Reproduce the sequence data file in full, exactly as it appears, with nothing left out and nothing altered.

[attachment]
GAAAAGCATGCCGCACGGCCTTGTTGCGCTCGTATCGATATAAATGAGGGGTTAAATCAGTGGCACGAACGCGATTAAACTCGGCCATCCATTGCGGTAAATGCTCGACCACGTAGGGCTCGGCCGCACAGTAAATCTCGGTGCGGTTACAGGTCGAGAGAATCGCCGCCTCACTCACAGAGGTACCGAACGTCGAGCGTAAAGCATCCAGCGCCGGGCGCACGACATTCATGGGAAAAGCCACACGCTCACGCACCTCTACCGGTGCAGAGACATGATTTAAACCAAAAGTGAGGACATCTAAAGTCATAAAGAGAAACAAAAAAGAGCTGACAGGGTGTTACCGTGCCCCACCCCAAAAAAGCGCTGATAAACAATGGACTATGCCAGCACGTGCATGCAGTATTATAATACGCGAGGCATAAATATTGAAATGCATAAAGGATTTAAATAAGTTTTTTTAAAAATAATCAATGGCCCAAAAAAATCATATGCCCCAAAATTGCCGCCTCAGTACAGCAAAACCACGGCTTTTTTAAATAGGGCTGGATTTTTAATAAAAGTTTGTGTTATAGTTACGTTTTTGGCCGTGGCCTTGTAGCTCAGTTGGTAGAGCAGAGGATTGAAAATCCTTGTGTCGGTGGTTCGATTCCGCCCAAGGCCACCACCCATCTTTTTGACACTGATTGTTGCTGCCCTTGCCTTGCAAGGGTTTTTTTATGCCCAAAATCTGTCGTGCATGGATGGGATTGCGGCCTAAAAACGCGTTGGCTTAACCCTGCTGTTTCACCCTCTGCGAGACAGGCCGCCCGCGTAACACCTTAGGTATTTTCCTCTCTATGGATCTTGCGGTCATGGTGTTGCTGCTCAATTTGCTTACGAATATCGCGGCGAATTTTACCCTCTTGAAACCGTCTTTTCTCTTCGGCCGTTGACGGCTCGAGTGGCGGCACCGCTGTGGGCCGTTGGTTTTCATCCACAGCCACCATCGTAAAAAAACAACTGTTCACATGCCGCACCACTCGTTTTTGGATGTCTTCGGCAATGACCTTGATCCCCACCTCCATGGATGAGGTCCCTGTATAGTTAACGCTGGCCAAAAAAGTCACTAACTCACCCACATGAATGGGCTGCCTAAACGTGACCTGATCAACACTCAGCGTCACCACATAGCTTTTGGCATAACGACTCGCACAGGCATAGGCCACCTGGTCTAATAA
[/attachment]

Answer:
GAAAAGCATGCCGCACGGCCTTGTTGCGCTCGTATCGATATAAATGAGGGGTTAAATCAGTGGCACGAACGCGATTAAACTCGGCCATCCATTGCGGTAAATGCTCGACCACGTAGGGCTCGGCCGCACAGTAAATCTCGGTGCGGTTACAGGTCGAGAGAATCGCCGCCTCACTCACAGAGGTACCGAACGTCGAGCGTAAAGCATCCAGCGCCGGGCGCACGACATTCATGGGAAAAGCCACACGCTCACGCACCTCTACCGGTGCAGAGACATGATTTAAACCAAAAGTGAGGACATCTAAAGTCATAAAGAGAAACAAAAAAGAGCTGACAGGGTGTTACCGTGCCCCACCCCAAAAAAGCGCTGATAAACAATGGACTATGCCAGCACGTGCATGCAGTATTATAATACGCGAGGCATAAATATTGAAATGCATAAAGGATTTAAATAAGTTTTTTTAAAAATAATCAATGGCCCAAAAAAATCATATGCCCCAAAATTGCCGCCTCAGTACAGCAAAACCACGGCTTTTTTAAATAGGGCTGGATTTTTAATAAAAGTTTGTGTTATAGTTACGTTTTTGGCCGTGGCCTTGTAGCTCAGTTGGTAGAGCAGAGGATTGAAAATCCTTGTGTCGGTGGTTCGATTCCGCCCAAGGCCACCACCCATCTTTTTGACACTGATTGTTGCTGCCCTTGCCTTGCAAGGGTTTTTTTATGCCCAAAATCTGTCGTGCATGGATGGGATTGCGGCCTAAAAACGCGTTGGCTTAACCCTGCTGTTTCACCCTCTGCGAGACAGGCCGCCCGCGTAACACCTTAGGTATTTTCCTCTCTATGGATCTTGCGGTCATGGTGTTGCTGCTCAATTTGCTTACGAATATCGCGGCGAATTTTACCCTCTTGAAACCGTCTTTTCTCTTCGGCCGTTGACGGCTCGAGTGGCGGCACCGCTGTGGGCCGTTGGTTTTCATCCACAGCCACCATCGTAAAAAAACAACTGTTCACATGCCGCACCACTCGTTTTTGGATGTCTTCGGCAATGACCTTGATCCCCACCTCCATGGATGAGGTCCCTGTATAGTTAACGCTGGCCAAAAAAGTCACTAACTCACCCACATGAATGGGCTGCCTAAACGTGACCTGATCAACACTCAGCGTCACCACATAGCTTTTGGCATAACGACTCGCACAGGCATAGGCCACCTGGTCTAATAA